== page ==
Light microscopy trailblazers win Nobel Prize in Chemistry 2014

Three light microscopy pioneers—Eric Betzig, Stefan W. Hell, and William E. Moerner—have been awarded the Nobel Prize in Chemistry 2014 for two separate achievements in breaking the optical diffraction limit, which enables better resolution (>0.2 µm) than half the wavelength of light. With the help of fluorescent molecules, the prizewinners were each able to circumvent this limitation.

Related: Nobel Prize honors super-resolution optical microscopy

 

Hell developed the stimulated emission depletion (STED) microscopy method in 2000, which uses two laser beams—one stimulates fluorescent molecules to glow while another cancels out all fluorescence, except for that in a nanometer-sized volume. Scanning over the sample, nanometer for nanometer, yields an image with a resolution better than the diffraction limit.

The vimentin network of a neuron is revealed by confocal (outer) and nanoscale-resolution STED (inner part) modalities. The STED image shows single filaments that appear in the confocal reference as blurs
The vimentin network of a neuron is revealed by confocal (outer) and nanoscale-resolution STED (inner part) modalities. The STED image shows single filaments that appear in the confocal reference as blurs. (STED recording described in D.E. Wildanger et al., Opt. Exp., 16, 9614–9621 [2008]; image courtesy of Stefan W. Hell)

Betzig and Moerner, working separately, laid the foundation for the second method, single-molecule microscopy. The method relies upon the possibility to turn the fluorescence of individual molecules on and off. Scientists can image the same area multiple times, letting just a few interspersed molecules glow each time. Superimposing these images yields a dense super-resolution image. In 2006, Betzig utilized this method for the first time.

Both methods are part of what has become known as nanoscopy, which allows scientists to visualize the pathways of individual molecules inside living cells. They can see how molecules create synapses between nerve cells in the brain; track proteins involved in Parkinson's, Alzheimer's, and Huntington's diseases as they aggregate; and follow individual proteins in fertilized eggs as these divide into embryos.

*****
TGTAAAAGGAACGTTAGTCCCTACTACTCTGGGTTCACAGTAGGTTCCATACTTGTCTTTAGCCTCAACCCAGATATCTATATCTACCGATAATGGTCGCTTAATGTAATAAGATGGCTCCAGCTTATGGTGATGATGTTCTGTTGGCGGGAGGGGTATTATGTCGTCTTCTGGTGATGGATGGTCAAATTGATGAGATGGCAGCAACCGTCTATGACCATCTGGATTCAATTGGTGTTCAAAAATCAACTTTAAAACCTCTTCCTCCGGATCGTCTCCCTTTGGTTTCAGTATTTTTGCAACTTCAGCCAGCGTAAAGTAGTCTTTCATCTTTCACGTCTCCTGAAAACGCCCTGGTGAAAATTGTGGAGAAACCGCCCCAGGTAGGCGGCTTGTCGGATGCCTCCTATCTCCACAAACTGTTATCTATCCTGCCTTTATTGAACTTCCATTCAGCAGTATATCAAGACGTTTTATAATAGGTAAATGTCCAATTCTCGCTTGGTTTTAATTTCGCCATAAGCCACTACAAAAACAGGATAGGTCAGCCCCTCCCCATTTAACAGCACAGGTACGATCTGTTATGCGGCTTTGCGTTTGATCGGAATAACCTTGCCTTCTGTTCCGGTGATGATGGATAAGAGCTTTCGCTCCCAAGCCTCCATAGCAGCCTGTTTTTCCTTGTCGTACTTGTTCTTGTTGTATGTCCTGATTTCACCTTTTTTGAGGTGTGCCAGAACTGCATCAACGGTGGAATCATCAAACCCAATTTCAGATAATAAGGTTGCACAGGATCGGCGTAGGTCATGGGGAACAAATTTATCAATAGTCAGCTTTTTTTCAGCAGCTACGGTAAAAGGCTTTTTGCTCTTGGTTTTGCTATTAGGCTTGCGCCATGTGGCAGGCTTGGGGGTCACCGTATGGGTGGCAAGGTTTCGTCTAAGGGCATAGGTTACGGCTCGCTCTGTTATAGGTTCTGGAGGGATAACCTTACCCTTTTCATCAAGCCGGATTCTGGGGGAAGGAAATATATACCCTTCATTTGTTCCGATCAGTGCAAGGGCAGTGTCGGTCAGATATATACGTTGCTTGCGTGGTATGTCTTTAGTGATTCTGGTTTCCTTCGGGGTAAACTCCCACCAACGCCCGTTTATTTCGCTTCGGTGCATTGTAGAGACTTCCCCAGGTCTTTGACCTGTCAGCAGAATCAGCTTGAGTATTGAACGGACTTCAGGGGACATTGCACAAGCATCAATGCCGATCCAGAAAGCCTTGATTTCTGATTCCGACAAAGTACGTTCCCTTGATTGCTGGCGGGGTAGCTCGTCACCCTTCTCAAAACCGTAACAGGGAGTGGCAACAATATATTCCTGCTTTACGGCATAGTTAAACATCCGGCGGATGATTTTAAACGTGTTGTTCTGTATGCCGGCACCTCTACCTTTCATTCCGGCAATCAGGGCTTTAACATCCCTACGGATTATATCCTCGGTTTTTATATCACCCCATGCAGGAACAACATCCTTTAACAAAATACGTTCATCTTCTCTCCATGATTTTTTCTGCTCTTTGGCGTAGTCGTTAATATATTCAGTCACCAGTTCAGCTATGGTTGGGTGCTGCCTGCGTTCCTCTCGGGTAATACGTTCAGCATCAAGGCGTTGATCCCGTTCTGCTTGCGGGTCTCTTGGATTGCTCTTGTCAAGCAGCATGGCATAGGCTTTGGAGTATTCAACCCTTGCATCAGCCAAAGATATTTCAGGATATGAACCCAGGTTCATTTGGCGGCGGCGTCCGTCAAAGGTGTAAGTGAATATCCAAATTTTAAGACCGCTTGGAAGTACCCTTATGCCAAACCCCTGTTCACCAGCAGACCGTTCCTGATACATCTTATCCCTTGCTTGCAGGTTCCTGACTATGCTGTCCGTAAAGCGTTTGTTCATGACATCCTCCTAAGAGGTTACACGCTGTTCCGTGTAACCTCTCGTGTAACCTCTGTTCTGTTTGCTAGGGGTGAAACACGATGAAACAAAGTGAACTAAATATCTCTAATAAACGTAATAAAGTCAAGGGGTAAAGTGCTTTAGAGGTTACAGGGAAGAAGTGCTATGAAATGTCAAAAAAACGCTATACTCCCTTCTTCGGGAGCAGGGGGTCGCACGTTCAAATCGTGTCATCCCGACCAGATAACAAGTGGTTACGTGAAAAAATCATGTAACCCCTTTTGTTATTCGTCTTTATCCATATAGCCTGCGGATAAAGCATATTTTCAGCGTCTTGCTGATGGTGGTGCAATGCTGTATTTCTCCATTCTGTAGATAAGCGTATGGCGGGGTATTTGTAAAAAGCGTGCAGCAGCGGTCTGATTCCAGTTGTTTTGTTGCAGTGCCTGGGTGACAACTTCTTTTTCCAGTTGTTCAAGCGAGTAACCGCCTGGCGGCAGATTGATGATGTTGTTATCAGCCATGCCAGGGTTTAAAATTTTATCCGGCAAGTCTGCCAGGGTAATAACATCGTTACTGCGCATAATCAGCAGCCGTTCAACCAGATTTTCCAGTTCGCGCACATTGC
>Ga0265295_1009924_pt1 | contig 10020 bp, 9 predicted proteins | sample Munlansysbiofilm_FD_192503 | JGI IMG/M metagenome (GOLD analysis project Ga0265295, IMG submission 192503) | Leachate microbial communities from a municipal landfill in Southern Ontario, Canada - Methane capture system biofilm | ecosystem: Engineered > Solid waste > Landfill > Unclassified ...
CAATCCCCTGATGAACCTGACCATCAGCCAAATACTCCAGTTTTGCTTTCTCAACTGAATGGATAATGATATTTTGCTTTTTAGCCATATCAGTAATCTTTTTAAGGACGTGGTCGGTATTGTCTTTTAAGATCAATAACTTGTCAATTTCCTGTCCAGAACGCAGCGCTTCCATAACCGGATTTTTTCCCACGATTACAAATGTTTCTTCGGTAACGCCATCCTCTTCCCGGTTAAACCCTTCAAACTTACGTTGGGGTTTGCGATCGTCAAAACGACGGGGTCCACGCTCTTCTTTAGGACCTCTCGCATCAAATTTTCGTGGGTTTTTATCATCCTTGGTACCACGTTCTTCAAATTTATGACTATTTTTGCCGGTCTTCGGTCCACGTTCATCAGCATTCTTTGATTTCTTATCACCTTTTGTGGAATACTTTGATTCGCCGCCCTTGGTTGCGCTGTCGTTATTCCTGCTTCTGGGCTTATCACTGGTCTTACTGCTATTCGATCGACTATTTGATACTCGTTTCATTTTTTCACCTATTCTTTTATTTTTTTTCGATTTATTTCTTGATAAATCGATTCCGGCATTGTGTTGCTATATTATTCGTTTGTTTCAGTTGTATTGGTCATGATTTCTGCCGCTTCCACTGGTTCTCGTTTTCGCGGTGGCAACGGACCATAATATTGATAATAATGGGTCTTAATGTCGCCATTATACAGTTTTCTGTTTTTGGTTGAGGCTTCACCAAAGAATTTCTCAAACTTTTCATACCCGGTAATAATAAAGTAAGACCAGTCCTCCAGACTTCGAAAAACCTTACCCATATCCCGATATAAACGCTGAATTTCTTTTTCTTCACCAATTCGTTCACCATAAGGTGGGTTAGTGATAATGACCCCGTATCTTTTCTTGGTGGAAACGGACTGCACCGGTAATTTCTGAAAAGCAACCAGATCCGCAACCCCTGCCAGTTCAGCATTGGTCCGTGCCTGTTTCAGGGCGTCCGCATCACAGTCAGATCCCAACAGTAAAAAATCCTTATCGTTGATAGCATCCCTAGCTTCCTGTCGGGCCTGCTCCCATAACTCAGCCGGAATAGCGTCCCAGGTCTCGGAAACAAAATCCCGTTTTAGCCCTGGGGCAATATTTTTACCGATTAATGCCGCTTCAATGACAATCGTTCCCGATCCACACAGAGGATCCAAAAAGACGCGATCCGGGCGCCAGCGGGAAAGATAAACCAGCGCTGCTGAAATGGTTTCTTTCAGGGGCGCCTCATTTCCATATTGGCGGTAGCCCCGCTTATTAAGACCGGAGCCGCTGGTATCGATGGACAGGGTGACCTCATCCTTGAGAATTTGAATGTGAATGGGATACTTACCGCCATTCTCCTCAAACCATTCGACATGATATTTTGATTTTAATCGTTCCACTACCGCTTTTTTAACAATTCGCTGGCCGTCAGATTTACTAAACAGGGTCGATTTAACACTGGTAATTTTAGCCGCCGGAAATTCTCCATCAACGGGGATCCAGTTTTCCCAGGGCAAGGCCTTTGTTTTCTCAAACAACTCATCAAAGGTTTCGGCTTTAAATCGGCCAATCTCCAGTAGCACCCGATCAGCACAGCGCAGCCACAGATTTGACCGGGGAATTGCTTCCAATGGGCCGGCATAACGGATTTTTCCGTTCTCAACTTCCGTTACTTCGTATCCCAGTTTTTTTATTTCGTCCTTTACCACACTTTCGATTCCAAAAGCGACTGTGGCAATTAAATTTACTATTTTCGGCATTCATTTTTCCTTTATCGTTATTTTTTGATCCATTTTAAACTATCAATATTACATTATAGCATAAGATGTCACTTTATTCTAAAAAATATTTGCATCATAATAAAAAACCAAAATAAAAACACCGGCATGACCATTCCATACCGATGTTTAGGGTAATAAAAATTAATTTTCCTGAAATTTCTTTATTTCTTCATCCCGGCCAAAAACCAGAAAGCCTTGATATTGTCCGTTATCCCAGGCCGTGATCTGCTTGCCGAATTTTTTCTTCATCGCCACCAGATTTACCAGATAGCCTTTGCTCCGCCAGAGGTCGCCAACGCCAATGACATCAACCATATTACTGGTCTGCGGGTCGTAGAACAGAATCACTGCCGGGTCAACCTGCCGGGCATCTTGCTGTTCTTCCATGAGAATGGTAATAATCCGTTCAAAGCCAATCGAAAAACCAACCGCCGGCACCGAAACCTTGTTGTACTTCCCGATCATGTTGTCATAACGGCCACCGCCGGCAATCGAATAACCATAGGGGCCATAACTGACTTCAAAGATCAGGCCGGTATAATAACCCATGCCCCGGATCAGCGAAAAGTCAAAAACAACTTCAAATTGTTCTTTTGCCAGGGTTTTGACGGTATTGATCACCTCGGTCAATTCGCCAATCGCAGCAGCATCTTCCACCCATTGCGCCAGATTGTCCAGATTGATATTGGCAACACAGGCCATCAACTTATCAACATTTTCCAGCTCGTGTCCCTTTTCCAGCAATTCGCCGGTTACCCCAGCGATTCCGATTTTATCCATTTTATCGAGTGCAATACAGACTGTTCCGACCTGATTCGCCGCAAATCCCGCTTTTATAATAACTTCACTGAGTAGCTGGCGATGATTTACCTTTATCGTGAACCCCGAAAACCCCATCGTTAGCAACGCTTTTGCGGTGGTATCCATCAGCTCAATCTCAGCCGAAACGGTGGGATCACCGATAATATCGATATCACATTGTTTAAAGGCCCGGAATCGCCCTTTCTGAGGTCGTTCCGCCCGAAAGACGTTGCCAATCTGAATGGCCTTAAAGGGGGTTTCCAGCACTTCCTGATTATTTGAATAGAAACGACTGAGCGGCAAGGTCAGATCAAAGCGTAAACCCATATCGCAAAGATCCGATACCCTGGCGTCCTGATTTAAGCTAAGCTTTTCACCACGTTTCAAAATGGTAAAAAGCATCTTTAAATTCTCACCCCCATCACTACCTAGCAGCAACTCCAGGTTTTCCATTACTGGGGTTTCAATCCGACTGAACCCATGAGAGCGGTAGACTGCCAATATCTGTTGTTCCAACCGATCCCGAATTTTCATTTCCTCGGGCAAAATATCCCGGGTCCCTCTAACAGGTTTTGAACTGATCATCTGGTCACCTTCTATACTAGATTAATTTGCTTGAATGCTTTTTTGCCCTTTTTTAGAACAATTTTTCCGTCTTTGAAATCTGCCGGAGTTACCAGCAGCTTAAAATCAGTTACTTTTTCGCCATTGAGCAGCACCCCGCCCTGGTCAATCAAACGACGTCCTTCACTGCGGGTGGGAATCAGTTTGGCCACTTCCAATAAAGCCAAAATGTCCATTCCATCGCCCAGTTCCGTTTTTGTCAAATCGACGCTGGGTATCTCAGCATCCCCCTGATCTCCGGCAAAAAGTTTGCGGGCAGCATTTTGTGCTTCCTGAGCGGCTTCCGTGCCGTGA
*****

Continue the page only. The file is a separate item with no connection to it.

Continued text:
For more information, please visit www.nobelprize.org/nobel_prizes/chemistry/laureates/2014.

-----

Follow us on Twitter, 'like' us on Facebook, connect with us on Google+, and join our group on LinkedIn

Subscribe now to BioOptics World magazine; it's free!

Get All the BioOptics World News Delivered to Your Inbox

Subscribe to BioOptics World Magazine or email newsletter today at no cost and receive the latest news and information.

 Subscribe Now
Related Articles

New bioimaging technique offers clear view of nervous system

Scientists at Ludwig-Maximilians University have developed a technique for turning the body of a deceased rodent entirely transparent, revealing the central nervous system in unprecedented clarity....

Fluorescent jellyfish proteins light up unconventional laser

Safer lasers to map your cells could soon be in the offing -- all thanks to the humble jellyfish. Conventional lasers, like the pointer you might use to entertain your cat, produce light by emittin...

Microscope detects one million-plus biomarkers for sepsis in 30 minutes

A microscope has the potential to simultaneously detect more than one million biomarkers for sepsis at the point of care.

Eye test that pairs two in vivo imaging methods may detect Parkinson's earlier

A low-cost, noninvasive eye test pairs two in vivo imaging methods to help detect Parkinson's before clinical symptoms appear.

BLOGS

Neuro15 exhibitors meet exacting demands: Part 2

Increasingly, neuroscientists are working with researchers in disciplines such as chemistry and p...

Why be free?

A successful career contributed to keeping OpticalRayTracer—an optical design software program—fr...

LASER Munich 2015 is bio-bent

LASER World of Photonics 2015 included the European Conferences on Biomedical Optics among its si...

White Papers

Understanding Optical Filters

Optical filters can be used to attenuate or enhance an image, transmit or reflect specific wavele...

How can I find the right digital camera for my microscopy application?

Nowadays, image processing is found in a wide range of optical microscopy applications. Examples ...

CONNECT WITH US

            

Twitter- BioOptics World